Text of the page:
105. Hadziselimovic F, Hadziselimovic NO, Demougin P, Krey G, Oakeley EJ. Deficient expression of genes involved in the endogenous defense system against transposons in cryptorchid boys with impaired mini-puberty. Sex Dev. 2011;5:287–93.PubMedView ArticleGoogle Scholar
  106. Hadziselimovic F, Hadziselimovic NO, Demougin P, Krey G, Oakeley E. Piwi-pathway alteration induces LINE-1 transposon de-repression and infertility development in cryptorchidism. Sex Dev. 2015;9:98–104.PubMedView ArticleGoogle Scholar
  107. Bilius V, Verkauskas G, Dasevicius D, Kazlauskas V, Malcius D, Hadziselimovic F. Incidence of high infertility risk among unilateral cryptorchid boys. Urol Int. 2015;95:142–5.PubMedView ArticleGoogle Scholar
  108. Hadziselimovic F, Gegenschatz-Schmid K, Verkauskas G, Docampo-Garcia MJ, Demougin P, Bilius V, et al. Gene expression changes underlying idiopathic central hypogonadism in cryptorchidism with defective mini-puberty. Sex Dev. 2016;10:136–46.PubMedView ArticleGoogle Scholar
  109. Gegenschatz-Schmid K, Verkauskas G, Demougin P, Bilius V, Dasevicius D, Stadler M Hadziselimovic F. DMRTC2, PAX7, T and TERT are implicated in male germ cell development following curative GnRH treatment for cryptorchidism induced infertility. Genes. 2017;8:267. https://doi.org/10.3390/genes8100267.PubMed CentralView ArticleGoogle Scholar
  110. Papadimitriou DT, Chrysis D, Zoupanos G, Nyktari G, Liakou E, Papadimitriou A. Replacement of Male Mini-Puberty. ESPE Abstracts. 2016;86 FC3.2.Google Scholar
  111. Lambert AS, Bougneres P. Growth and descent of the testes in infants with hypogonadotropic hypogonadism receiving subcutaneous gonadotropin infusion. Int J Pediatr Endocrinol. 2016;2016:13.PubMedPubMed CentralView ArticleGoogle Scholar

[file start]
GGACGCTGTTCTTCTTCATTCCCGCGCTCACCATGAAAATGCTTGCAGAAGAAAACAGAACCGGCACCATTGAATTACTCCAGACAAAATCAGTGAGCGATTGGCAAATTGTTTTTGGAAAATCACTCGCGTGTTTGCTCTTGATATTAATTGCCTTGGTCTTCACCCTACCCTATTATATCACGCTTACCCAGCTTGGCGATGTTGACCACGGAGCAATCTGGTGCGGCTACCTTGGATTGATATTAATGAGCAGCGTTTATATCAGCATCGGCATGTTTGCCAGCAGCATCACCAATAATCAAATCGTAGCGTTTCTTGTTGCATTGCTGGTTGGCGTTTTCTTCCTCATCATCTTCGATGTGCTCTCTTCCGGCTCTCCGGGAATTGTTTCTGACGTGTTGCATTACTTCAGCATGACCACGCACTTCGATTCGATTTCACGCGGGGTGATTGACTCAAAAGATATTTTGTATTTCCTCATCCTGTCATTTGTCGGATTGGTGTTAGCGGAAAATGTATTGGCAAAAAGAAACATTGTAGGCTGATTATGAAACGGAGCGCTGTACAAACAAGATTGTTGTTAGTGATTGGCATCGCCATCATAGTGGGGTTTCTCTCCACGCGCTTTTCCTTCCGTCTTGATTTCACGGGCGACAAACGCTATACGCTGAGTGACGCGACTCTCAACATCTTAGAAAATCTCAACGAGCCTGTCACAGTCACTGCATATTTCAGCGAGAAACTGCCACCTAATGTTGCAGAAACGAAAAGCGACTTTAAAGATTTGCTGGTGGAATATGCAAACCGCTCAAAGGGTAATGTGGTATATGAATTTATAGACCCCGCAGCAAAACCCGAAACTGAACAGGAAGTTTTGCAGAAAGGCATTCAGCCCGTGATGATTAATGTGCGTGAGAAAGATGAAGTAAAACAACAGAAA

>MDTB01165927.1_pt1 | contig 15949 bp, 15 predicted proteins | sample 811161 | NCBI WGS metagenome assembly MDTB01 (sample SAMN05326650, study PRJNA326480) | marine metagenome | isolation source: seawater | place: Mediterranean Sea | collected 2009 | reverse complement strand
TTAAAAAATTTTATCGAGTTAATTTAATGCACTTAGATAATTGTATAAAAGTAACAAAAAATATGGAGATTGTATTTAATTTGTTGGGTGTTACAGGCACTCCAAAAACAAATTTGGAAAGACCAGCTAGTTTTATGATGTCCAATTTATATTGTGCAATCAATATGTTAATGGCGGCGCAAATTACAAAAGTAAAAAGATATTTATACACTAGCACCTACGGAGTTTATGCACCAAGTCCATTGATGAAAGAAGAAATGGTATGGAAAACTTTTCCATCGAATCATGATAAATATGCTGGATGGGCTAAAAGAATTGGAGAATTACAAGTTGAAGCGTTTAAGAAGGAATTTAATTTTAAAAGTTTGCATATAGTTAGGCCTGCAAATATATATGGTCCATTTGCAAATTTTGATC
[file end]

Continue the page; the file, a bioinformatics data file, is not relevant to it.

112. Hadziselimovic F, Hoecht B, Herzog B, Girard J. Does long term treatment with Buserelin improve the fertility chances of cryptorchid testes? In: Labrie F, Belanger A, Dupont A, editors. LH-RH and its analogues. Amsterdam: Elsevier; 1984. p. 488–503.Google Scholar
  113. Hadziselimovic F, Herzog B. Treatment with a luteinizing hormone-releasing hormone analogue after successful orchidopexy markedly improves the chance of fertility later in life. J Urol. 1997;158:1193–5.PubMedView ArticleGoogle Scholar
  114. Hadziselimovic F. Successful treatment of unilateral cryptorchid boys risking infertility with LH-RH analogue. Int Braz J Urol. 2008;34:319–26.PubMedView ArticleGoogle Scholar
  115. B.Vincel, Verkauskas G, Bilius V, Dasevicius D, Malcius D, Jones B, Hadziselimovic F. LH-RHa treatment correct defective mini-puberty in cryptorchid boys; prospective randomized study. EUPSA 2017. Dent Abstr.Google Scholar
  116. De Muinck Keizer-Schrama SM, Hazebroek FW, Matroos AW, Drop SL, Molenaar JC, Visser HK. Double-blind, placebo-controlled study of luteinizing-hormone-releasing-hormone nasal spray in treatment of undescended testes. Lancet 1986;1:876–880.Google Scholar
  117. Borkenstein M, Zobel V. Treatment of cryptorchism with LHRH nasal spray. Wien Klin Wochenschr. 1985;97:414–6.PubMedGoogle Scholar
  118. Hagberg S, Westphal O. Results of combined hormonal and surgical treatment for undescended testis in boys under 3 years of age. A randomized study. Eur J Pediatr. 1987;146(Suppl 2):38–9.View ArticleGoogle Scholar
  119. Bica DT, Hadziselimovic F. Buserelin treatment of cryptorchidism: a randomized, double-blind, placebo-controlled study. J Urol. 1992;148:617–21.PubMedView ArticleGoogle Scholar

Copyright

© The Author(s). 2017

Advertisement